In recent years, Nintendo has come under fire from critics and fans alike on certain issues. They have alleged that the company has not only failed to put enough emphasis on the online aspects of their platforms, but also that they have become complacent when it comes to developing intellectual property featuring new characters, instead relying on the staples of Mario, The Legend of Zelda, Pokémon, and Metroid.
Rather than take those accusations lying down, it appears that Nintendo is ready and set to challenge those accusations. In addition to a recent system update, Nintendo has also put forth a lineup of downloadable titles for the Nintendo 3DS eShop, which have been grabbing some positive attention. These include the recently-released Freakyforms: Your Creations, Alive!, the upcoming Dillon’s Rolling Western, and the subject of this review, Pushmo.
Developed by the team at Intelligent Systems, who have been responsible for such hits at the Fire Emblem, Paper Mario, and WarioWare series, Pushmo is a puzzle platformer with a simple premise. Young children are trapped inside obstacle course/works of art called Pushmos, which feature pieces capable of being slid towards the screen, or back in again.
As the heroic Mallo, it is up to you to slide pieces of the Pushmos in and out as needed in order to ascend to the top of the structures, freeing and rescuing the kids from their artistic prisons. It sounds simple, but a set of rules in place keeps things from being too easy, and as you go on, later levels can get rather challenging.
Beyond that, your progress in the game will allow you increased access to a workshop in which you can not only create your own Pushmos, but download those of other players by scanning a simple QR code, just as you would for new Miis. As with any user-generated content, the scope of these Pushmos can be quite impressive to behold, and extremely difficult to get through; to ascend to the top of a Pushmo which accurately depicts the pixel art of Mega Man or the hero of Actraiser is quite a feat.
Some may write this off as a mere children’s game based on its visual aesthetic and theme, but as noted above, this could not be any further off the mark. It is a classic mix of characters, gameplay, and design which can be enjoyed by gamers of any age, as well as a challenge just as suitable to nearly any age.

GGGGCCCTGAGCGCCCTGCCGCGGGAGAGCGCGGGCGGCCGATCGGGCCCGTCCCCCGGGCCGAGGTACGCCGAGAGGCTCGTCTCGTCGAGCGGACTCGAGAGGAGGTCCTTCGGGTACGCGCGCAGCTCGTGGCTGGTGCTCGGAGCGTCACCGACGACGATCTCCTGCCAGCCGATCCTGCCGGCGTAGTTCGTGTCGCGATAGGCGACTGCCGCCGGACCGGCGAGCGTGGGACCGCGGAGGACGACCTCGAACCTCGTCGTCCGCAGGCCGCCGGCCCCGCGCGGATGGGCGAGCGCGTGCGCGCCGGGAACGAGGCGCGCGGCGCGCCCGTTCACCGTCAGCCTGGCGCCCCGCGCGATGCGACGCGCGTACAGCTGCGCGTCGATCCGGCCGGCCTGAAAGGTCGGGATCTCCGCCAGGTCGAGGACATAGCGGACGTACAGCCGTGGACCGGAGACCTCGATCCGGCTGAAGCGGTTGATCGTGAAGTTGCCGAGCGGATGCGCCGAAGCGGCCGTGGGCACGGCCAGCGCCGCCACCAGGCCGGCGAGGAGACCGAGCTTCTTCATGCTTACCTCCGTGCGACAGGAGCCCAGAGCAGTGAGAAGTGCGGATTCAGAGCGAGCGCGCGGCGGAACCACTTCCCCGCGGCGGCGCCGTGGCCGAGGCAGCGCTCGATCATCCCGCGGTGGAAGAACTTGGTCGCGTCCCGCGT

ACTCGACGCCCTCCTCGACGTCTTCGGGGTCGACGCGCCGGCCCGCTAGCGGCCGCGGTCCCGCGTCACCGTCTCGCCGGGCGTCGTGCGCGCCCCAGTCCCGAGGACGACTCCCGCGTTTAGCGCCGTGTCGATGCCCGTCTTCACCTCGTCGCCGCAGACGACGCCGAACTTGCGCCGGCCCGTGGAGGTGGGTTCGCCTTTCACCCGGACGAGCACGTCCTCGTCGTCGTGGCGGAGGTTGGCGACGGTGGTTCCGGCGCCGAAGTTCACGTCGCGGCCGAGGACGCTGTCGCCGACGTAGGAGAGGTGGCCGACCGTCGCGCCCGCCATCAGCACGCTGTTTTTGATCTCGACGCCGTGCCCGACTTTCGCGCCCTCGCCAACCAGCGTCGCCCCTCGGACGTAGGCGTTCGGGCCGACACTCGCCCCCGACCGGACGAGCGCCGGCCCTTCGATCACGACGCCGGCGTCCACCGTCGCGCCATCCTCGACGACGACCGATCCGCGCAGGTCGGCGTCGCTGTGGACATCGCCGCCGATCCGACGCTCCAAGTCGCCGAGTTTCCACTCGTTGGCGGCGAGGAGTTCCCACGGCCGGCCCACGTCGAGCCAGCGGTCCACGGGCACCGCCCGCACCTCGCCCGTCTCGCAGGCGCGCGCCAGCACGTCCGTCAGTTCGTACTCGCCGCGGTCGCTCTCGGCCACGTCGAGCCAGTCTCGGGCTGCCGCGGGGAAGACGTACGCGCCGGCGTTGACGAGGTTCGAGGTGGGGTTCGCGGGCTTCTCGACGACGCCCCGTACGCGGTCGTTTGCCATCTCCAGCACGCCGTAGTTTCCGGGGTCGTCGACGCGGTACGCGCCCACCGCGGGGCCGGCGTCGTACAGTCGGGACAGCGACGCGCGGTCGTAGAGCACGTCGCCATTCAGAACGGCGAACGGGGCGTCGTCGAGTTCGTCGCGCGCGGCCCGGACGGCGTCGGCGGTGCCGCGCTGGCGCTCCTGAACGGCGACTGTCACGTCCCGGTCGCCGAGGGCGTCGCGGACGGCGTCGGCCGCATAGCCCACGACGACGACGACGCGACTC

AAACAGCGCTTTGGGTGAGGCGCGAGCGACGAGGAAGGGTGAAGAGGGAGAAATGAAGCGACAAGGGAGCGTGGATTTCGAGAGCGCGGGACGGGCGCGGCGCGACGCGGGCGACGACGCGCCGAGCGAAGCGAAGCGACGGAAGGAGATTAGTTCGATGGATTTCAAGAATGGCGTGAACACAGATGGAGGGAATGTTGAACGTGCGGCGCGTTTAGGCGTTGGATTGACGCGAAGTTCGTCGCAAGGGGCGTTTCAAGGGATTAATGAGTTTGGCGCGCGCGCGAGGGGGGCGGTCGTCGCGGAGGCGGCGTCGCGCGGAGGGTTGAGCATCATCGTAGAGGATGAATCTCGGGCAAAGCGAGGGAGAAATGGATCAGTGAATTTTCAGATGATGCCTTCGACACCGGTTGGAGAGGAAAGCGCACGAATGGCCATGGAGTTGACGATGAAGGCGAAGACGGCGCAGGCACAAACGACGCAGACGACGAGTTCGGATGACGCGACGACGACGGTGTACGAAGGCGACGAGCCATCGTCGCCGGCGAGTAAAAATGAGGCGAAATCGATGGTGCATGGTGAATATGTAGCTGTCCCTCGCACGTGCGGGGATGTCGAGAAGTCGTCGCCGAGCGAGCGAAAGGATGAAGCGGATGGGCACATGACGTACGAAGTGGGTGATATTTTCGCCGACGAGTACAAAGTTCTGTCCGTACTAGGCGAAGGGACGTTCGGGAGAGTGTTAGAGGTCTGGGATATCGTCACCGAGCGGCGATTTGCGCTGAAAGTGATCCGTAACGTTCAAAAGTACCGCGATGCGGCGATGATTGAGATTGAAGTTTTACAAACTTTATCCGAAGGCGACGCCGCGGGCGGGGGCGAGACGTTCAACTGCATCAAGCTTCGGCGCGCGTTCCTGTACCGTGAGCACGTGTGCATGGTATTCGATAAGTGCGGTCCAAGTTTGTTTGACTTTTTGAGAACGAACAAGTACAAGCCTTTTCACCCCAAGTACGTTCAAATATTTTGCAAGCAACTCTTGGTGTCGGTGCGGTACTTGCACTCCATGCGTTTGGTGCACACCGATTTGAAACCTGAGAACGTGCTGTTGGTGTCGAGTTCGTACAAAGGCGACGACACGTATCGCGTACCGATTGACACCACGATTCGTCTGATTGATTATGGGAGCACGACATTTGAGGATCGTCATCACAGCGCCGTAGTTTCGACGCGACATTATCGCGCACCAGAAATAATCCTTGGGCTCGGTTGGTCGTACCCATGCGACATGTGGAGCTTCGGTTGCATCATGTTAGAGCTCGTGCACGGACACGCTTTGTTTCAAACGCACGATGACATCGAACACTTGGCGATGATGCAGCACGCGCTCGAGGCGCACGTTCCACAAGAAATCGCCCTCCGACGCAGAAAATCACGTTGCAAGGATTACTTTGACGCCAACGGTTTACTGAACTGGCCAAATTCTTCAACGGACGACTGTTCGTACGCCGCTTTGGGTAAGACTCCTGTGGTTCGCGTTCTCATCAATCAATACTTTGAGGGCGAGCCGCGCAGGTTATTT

Of course, some people may find some puzzles too daunting. If that is the case, then worry not; after spending a certain amount of time on a puzzle, you’ll be granted the option to skip it and come back for the little fellow at the top later. No reason the entire lot should have to wait, after all!
The visuals themselves are interesting, as the Pushmos seem reminiscent of the backgrounds seen in Super Paper Mario for the Wii, given their pixelated style. Meanwhile, the character remind us of those seen in Keita Takahashi’s Namco Bandai titles Katamari Damacy and Noby Noby Boy, and the same sense of simple, silly fun he set out to achieve follows it into this game.
As for the 3D effects, they aren’t quite as near-essential to the gameplay as Super Mario 3D Land‘s, nor as in-your-face and mindblowing as Star Fox 64 3D‘s, but they do add a nice visual flourish which some may find helpful in navigating a field whose chief dynamic is defined by moving towards and away from the player.
With over 200 in-game puzzles and the opportunity for more through the game’s workshop, Pushmo is a terrific value which should provide hours of fun for anyone who takes the time to give it a proper try. It may not be a big-budget, $50+ boxed retail title, but it’s still a ton of fun anyway.
And if Nintendo can continue this course with its downloadable titles (and we certainly hope so when Dillon’s Rolling Western is released), then fans should have little to fear for the foreseeable future when it comes to the company’s output of online content and new IP.
Pushmo was released for the Nintendo 3DS as of December 8th, and is priced at $6.99. A review copy was provided to us by Nintendo of Canada.